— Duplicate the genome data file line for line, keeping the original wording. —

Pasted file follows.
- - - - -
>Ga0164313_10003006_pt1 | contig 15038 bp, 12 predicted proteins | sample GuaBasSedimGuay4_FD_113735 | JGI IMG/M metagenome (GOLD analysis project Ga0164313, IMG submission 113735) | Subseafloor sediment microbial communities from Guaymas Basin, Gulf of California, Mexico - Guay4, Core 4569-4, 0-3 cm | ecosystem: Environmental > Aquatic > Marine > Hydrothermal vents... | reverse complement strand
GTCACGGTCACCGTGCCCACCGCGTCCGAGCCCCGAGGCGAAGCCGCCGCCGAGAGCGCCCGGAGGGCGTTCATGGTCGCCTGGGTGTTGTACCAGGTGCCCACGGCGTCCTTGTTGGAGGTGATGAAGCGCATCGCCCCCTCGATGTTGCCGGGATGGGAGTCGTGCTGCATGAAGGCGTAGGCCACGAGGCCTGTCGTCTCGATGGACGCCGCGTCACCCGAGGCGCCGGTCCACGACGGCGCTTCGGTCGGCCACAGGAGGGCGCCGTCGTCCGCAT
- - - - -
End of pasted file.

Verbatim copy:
>Ga0164313_10003006_pt1 | contig 15038 bp, 12 predicted proteins | sample GuaBasSedimGuay4_FD_113735 | JGI IMG/M metagenome (GOLD analysis project Ga0164313, IMG submission 113735) | Subseafloor sediment microbial communities from Guaymas Basin, Gulf of California, Mexico - Guay4, Core 4569-4, 0-3 cm | ecosystem: Environmental > Aquatic > Marine > Hydrothermal vents... | reverse complement strand
GTCACGGTCACCGTGCCCACCGCGTCCGAGCCCCGAGGCGAAGCCGCCGCCGAGAGCGCCCGGAGGGCGTTCATGGTCGCCTGGGTGTTGTACCAGGTGCCCACGGCGTCCTTGTTGGAGGTGATGAAGCGCATCGCCCCCTCGATGTTGCCGGGATGGGAGTCGTGCTGCATGAAGGCGTAGGCCACGAGGCCTGTCGTCTCGATGGACGCCGCGTCACCCGAGGCGCCGGTCCACGACGGCGCTTCGGTCGGCCACAGGAGGGCGCCGTCGTCCGCAT